Bringing a spectrum of care to emergency medicine

dvm360dvm360 April 2024
Volume 55
Issue 4
Pages: 18

What can you do to give clients more options in critical care cases?

Олеся Болтенкова /

Олеся Болтенкова /

Whether it’s human medicine or veterinary medicine, emergency cases are usually unexpected. Because of its unpredictably, emergency cases also create unexpected costs for owners. Elizabeth Rozanski, DVM, DACVIM (SAIM), DACVECC, associate professor at Tufts University in Medford, Massachusetts, explained that there are options to help owners afford the cost of emergency medicine. In her session at the 2024 Midwest Veterinary Conference, Rozanski discussed the common challenges in emergency medicine and how to best approach cases when clients cannot afford a wide expanse of diagnostics and treatments.

Frustrations for emergency care team members

  • Abnormal hours (overnight shifts)
  • Unpredictable scheduling
  • Seeing cases of preventable diseases
  • Financial burden of emergency services
    • Clients who can’t afford diagnostics or treatments can impede on potential solutions

“What’s our solution? It’s coming up with options that we can work with. And that’s spectrum of care. That’s emergency medicine—how we can help these people [and their pets],” Rozanski said.

Case example: Charlie

Charlie is a 9-month-old mixed breed dog who came to see Rozanski after owners noticed black bruising on his neck and reported signs of lethargy over the previous 3 days. The owners had to wait a few days before coming into the emergency department (ED) because they couldn’t find a ride to the hospital and the area lacked convenient public transportation. “They couldn’t get to see us, there was no [ED] that they could get to. They knew he had been sick for a couple of days, now he shows up and he’s bruised…What do you think is wrong with him?” Rozanski asked attendees. “Rat bait. Yeah, he ate rat bait.”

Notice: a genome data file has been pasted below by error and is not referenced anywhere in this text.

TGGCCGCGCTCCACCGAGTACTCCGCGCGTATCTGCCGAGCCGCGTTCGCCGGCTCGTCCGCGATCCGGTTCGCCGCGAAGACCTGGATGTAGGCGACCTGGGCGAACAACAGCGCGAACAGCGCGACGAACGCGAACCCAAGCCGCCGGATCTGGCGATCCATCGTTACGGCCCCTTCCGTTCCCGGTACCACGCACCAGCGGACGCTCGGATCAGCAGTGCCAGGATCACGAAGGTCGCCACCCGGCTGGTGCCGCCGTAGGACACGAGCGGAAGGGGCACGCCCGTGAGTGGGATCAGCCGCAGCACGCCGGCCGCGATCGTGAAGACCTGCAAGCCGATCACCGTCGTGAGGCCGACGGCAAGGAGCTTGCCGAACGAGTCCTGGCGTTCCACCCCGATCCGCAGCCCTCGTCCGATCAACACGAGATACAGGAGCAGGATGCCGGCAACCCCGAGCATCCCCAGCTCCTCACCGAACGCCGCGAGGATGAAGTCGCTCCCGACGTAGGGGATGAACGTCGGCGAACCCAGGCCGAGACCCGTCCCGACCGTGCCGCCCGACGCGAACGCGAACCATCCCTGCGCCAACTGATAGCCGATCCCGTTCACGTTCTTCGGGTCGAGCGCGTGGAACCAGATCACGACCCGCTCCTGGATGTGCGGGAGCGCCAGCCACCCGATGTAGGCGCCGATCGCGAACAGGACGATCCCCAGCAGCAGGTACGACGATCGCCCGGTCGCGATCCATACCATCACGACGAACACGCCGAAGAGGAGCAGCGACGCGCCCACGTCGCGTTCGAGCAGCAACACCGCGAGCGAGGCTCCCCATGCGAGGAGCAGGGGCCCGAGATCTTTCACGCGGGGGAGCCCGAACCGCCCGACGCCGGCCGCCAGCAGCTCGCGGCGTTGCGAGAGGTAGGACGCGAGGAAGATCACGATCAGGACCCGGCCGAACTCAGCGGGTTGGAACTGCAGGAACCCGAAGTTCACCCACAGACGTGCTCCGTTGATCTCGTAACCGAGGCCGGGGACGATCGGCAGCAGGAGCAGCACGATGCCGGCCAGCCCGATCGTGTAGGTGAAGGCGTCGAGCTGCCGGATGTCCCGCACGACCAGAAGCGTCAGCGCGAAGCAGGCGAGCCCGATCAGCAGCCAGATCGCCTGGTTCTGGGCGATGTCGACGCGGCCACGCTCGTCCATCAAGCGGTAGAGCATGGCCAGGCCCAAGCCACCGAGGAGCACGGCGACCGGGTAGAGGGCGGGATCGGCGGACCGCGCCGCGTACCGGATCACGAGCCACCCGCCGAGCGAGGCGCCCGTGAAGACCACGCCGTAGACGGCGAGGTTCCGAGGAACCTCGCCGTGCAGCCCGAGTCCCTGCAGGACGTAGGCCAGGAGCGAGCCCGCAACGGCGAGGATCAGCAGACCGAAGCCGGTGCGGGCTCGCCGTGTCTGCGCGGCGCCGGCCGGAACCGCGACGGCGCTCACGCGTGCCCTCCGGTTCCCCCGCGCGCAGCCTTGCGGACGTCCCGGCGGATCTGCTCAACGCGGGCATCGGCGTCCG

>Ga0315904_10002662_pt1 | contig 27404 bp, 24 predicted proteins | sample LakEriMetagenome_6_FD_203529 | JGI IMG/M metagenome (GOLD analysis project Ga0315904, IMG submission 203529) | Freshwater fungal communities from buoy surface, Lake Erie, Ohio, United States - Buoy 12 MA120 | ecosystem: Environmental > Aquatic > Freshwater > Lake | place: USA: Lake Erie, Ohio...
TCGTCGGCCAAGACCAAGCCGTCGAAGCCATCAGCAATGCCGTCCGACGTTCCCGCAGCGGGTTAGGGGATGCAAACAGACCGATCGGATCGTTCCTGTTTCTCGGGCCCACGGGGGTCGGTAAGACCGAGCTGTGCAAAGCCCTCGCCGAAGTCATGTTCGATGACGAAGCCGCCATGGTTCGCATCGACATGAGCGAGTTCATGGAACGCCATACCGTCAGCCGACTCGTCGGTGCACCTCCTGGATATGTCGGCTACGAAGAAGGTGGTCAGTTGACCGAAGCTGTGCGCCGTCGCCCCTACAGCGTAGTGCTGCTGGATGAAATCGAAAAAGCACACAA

Rozanski and her emergency team noticed Charlie’s prothrombin time (PT) was out of range high which is a common effect of rat poison toxicity. Rozanski explained that a case like Charlie’s can be frustrating for veterinary professionals because it could have been preventable and could have been taken care of sooner. If Charlie was brought to the ED a few days ago, he could have easily been treated with vitamin K for a low cost. However now his case is more dire, and treatment becomes more costly because he may need a transfusion and he is at risk of euthanasia.

Yet, if we take a spectrum of care approach and take into account the owner’s limitations, we can reevaluate the situation. Rozanski explained that a lot of time with rat poison ingestion, owners don’t know if they should call the veterinary clinic. They sometimes compare it to ant bait, which is harmless, and most of the time, dogs appear to be fine shortly after ingesting rat poison. Rozanski also mentioned that some clients don’t have easy access to their primary care veterinary clinic, so it’s harder for them to decide calling the emergency clinic when they are unsure of their pet’s condition. Keeping these circumstances in mind can help reduce frustration for veterinary professionals and help support the client.